There appears to be confusion about the role of the jury in the administration of justice in Canada, and also with regard to the December 1984 jury decision in the Morgentaler case in Ontario.

A recent article on the Opinion page of the Halifax Chronicle-Herald, by freelance writer, William C. Heine, is a case in point. Mr. Heine implies that it is not only appropriate, but, in fact, the right of a jury to reach a decision based not on the law but on the personal beliefs and values of the jury. This is not an accurate summary of the role of the jury in Canada.

The jury system had its inception at the time of Henry II in the twelfth century. Today the jury’s responsibility is to render a verdict based solely on the law and the evidence before it. It is the jury’s duty to determine the facts and then apply the law, as explained by the judge, to those facts. Any doubt on this point was removed by the Ontario Court of Appeal in its October 1 decision on the Morgentaler case.

Morgentaler’s defence counsel, Morris Manning, had encouraged the jury to proceed on the basis that it had the right to disregard the instructions of the trial judge as to the law, stating the jury could change the law and was a proper tribunal to do so. It also told the jury that it had the right to make its decision on its own perception of the social desirability of the present abortion law. In addition, Mr. Manning encouraged the jury to “send a message to politicians” on the alleged inadequacy of the present abortion law.

The Ontario Court of Appeal pointed out that Manning’s statements to the jury were a serious misstatement of the law. Indeed they were of such gravity as to place the whole trial in jeopardy.

The Appeal Court judges wrote that:

“The defence submission was a direct attack on the role and authority of the trial judge and a serious misstatement to the jury as to its duty and right in carrying out its oath.”

It went on to say that: “The jury has no right not to apply the law that the trial judge has instructed them to apply. Or, put another way, the jury has no right to do what they like according to their view of the law or what they think the law should be.”

The judgment concluded: “If it were otherwise, it would seriously weaken the system which our community relies upon for a true verdict…”

In short, the Ontario Court of Appeal made it abundantly clear that a jury cannot nullify a law passed by Parliament. Mr. Manning’s errors were so fundamental that the Court of Appeal ruled that there had been no trial, and, therefore, no acquittal.

Those who would argue that the jury should have the power to apply the law as it sees fit n order that it may serve as a check on government power, should be reminded that only a few years ago white juries in the Southern United States did just that when they, almost without exception habitually refused to convict a white man of murdering a black man. The law prohibiting murder was clear and unequivocal, yet the jury applied its own personal morality. It ignored the law with tragic results.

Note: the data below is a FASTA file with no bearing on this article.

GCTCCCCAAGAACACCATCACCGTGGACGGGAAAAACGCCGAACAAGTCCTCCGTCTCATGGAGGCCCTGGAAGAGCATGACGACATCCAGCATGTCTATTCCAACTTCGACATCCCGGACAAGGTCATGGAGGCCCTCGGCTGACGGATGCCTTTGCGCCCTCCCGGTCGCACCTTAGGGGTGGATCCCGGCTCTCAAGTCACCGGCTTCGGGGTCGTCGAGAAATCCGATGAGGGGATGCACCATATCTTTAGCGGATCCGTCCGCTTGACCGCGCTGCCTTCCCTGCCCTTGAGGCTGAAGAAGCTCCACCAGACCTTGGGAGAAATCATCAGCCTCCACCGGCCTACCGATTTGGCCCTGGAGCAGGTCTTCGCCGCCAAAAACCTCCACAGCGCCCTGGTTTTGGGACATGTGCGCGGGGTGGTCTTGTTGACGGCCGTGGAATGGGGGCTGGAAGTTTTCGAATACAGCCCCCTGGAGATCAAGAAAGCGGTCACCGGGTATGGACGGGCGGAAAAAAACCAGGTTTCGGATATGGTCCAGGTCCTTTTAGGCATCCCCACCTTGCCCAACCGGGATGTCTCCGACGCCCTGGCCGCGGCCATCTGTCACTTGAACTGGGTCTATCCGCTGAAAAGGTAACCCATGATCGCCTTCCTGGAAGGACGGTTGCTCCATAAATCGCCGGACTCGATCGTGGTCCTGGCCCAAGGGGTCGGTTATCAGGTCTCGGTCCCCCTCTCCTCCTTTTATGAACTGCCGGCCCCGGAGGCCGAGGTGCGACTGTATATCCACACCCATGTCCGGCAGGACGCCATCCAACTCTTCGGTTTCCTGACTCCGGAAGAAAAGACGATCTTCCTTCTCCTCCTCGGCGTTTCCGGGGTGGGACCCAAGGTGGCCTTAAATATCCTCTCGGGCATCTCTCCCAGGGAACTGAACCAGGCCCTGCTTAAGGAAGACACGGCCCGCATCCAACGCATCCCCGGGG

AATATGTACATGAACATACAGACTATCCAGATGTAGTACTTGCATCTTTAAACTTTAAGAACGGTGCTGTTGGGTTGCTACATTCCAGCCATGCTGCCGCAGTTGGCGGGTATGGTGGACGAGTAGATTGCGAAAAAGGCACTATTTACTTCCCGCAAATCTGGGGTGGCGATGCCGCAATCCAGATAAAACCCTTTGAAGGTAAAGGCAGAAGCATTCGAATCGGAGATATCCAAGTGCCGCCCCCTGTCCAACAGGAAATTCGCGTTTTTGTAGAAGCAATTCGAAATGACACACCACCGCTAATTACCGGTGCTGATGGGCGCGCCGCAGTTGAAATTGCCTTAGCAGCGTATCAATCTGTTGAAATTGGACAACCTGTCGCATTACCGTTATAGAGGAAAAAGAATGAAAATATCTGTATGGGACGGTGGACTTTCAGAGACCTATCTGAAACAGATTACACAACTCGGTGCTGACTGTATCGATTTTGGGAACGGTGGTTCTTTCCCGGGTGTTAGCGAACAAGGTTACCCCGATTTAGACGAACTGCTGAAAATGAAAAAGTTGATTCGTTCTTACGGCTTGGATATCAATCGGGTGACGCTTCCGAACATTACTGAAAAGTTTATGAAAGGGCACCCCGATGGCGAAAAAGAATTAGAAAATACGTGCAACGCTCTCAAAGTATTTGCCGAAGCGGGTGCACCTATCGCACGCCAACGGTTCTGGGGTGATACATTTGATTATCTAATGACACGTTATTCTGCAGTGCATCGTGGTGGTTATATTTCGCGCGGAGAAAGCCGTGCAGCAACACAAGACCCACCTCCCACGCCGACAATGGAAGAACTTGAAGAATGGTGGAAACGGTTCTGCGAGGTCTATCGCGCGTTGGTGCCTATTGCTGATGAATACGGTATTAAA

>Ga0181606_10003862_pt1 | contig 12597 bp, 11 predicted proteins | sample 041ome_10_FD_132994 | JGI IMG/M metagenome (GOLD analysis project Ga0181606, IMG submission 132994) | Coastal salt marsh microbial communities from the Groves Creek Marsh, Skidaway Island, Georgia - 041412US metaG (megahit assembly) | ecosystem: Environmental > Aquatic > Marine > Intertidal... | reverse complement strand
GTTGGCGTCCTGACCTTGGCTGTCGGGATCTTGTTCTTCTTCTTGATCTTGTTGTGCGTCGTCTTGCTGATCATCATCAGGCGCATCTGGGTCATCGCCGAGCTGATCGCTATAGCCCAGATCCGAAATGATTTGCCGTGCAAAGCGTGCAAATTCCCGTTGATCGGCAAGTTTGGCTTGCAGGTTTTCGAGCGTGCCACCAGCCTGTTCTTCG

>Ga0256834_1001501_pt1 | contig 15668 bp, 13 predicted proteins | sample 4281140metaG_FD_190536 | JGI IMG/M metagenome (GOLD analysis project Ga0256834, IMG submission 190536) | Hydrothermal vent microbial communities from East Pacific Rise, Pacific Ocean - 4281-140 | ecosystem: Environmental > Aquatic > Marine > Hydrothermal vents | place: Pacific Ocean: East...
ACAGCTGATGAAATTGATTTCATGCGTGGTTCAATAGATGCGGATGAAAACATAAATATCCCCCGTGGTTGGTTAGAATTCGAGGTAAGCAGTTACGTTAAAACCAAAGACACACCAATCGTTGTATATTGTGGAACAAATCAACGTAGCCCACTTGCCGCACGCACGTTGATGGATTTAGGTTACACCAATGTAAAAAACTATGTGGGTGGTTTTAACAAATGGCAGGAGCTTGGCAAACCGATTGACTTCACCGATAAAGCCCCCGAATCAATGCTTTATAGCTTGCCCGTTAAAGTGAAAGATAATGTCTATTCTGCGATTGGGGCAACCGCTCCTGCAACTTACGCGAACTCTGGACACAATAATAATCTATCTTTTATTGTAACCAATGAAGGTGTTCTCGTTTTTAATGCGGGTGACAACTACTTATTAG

Random selection

In order for a jury to properly carry out its responsibilities, it is essential that it be randomly selected and representative of the whole community. The jury in the Morgentaler case did not comply with this requirement. It was selected so as to eliminate regular churchgoers, housewives, young people and older professionals, as well as anyone who had any long-term employment, or who had more than two children. This was done through the use of professional Jury Consultants, whom Manning brought in from Washington, D.C. These Consultants, professional psychologists, gave him a profile of prospective jurors who would be sympathetic to the accused. Thus the hallmark of a Canadian jury that it be representative of the population as a whole was not present in the Morgentaler case. (For details on jury selection, see the article: “The Jury System: Democracy on Trial, Interim, November 1984, and the editorial: “Churchgoers and Housewives, Please do not Apply,” Interim, January 1985.)

The jury selection process in the Morgentaler case differed markedly from that of another high-profile jury selection case in Toronto last year – that of Ernst Zundel. Zundel was charged with knowingly publishing false news against Jews. His defence counsel had requested that all Jews, or anyone with Jewish friends, relatives or employers be rejected as jurors. District Court Judge Hugh Locke refused this request, stating “Were I to permit any of the questions, I would, in effect, be disenfranchising members of this society from the right and duty of sitting on a jury. I do not intend to do that.”

It was not appropriate to disqualify or disenfranchise members of a group in the community in the Zundel case, why then was this permitted in the Morgentaler trial?

There is no question that a jury has a very important role in the administration of justice in Canada. In order for it to maintain its effectiveness, as well as its credibility, it is essential that it carry out its function as a randomly selected representative of the whole community, with the role of determining the facts and impartially applying the law to those facts. For a jury to do otherwise, is to undermine and destroy the jury system which has served us well over the centuries.